Increased risk of heart attack and death with progressive coronary artery calcium buildup

May 2, 2013
Patients with increasing accumulations of coronary artery calcium were more than six times more likely to suffer from a heart attack or die from heart disease than patients who didn't have increasing accumulations, according ...

Seven simple lifestyle steps may decrease risk of blood clots

May 2, 2013
Blood clots in the legs or lungs (deep vein thrombosis or pulmonary embolism) kill an American about every 5 minutes. Adopting seven simple lifestyle steps could help reduce your risk of these potentially deadly blood clots, ...

Coronary heart disease due to genes, not family lifestyle

August 26, 2011
It has long been known that hereditary factors play a role in coronary heart disease. However, it has been unclear whether the increased risk is transferred through the genes or through an unhealthy lifestyle in the family. ...

Workplace stress poses risk to health

April 23, 2013
Stressful situations at work can have a negative impact on the cardiovascular system and the metabolism. Stress, which is transmitted by direct and indirect signaling pathways, leads to an inflammatory response in the body, ...

Recommended for you

Could aggressive blood pressure treatments lead to kidney damage?

July 18, 2017
Aggressive combination treatments for high blood pressure that are intended to protect the kidneys may actually be damaging the organs, new research from the University of Virginia School of Medicine suggests.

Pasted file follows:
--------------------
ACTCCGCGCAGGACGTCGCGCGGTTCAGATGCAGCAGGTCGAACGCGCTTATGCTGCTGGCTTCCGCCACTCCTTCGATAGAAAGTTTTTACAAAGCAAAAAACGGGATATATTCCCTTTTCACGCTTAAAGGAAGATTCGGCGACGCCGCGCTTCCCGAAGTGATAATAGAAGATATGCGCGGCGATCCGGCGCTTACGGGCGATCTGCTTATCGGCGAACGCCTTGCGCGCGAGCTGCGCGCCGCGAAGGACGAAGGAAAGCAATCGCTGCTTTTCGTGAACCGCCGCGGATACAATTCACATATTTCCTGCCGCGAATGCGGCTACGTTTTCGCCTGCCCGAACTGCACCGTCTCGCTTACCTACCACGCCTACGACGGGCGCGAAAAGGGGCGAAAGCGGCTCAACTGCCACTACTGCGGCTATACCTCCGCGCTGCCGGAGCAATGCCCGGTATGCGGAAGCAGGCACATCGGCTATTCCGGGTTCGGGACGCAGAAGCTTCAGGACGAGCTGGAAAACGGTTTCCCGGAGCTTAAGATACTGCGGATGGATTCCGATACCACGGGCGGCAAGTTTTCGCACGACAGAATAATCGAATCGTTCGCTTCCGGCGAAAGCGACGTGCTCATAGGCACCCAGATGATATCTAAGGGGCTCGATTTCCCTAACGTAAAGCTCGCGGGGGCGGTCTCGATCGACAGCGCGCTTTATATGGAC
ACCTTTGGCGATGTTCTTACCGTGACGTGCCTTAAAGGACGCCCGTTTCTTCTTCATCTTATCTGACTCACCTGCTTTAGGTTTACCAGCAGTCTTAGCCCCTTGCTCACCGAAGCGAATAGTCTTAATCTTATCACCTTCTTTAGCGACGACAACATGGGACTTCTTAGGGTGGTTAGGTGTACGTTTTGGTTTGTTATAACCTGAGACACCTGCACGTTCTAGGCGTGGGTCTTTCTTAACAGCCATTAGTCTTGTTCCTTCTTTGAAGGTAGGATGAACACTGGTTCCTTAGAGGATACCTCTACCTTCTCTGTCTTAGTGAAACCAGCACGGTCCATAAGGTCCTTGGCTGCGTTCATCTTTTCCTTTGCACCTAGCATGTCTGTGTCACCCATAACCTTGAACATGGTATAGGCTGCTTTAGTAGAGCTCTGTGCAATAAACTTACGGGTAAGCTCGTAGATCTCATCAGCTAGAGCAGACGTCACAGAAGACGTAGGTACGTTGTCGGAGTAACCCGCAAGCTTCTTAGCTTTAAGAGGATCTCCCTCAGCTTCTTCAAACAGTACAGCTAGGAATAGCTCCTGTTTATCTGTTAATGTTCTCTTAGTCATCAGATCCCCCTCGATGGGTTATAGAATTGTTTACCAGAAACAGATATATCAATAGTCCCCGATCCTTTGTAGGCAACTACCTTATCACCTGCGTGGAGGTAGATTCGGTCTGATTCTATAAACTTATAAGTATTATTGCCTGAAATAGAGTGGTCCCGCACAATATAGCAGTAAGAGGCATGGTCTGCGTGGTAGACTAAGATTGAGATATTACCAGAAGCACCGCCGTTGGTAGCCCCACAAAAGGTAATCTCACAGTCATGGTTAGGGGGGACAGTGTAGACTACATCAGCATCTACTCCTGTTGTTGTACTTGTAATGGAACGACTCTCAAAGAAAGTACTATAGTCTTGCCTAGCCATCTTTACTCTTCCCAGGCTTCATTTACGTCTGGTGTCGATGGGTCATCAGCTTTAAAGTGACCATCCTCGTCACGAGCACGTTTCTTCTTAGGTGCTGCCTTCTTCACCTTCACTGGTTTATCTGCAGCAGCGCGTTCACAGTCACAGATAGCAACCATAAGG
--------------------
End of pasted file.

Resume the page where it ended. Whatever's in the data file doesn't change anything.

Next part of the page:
Quantifying effectiveness of treatment for irregular heartbeat

July 17, 2017
In a small proof-of-concept study, researchers at Johns Hopkins report a complex mathematical method to measure electrical communications within the heart can successfully predict the effectiveness of catheter ablation, the ...

Concerns over side effects of statins stopping stroke survivors taking medication

July 17, 2017
Negative media coverage of the side effects associated with taking statins, and patients' own experiences of taking the drugs, are among the reasons cited by stroke survivors and their carers for stopping taking potentially ...

Study discovers anticoagulant drugs are being prescribed against safety advice

July 17, 2017
A study by researchers at the University of Birmingham has shown that GPs are prescribing anticoagulants to patients with an irregular heartbeat against official safety advice.

Protein may protect against heart attack

July 14, 2017
DDK3 could be used as a new therapy to stop the build-up of fatty material inside the arteries

Heart study finds faulty link between biomarkers and clinical outcomes

July 14, 2017
Surrogate endpoints (biomarkers), which are routinely used in clinical research to test new drugs, should not be trusted as the ultimate measure to approve new health interventions in cardiovascular medicine, according to ...

0 comments

Please sign in to add a comment. Registration is free, and takes less than a minute. Read more

Click here to reset your password.
Sign in to get notified via email when new comments are made.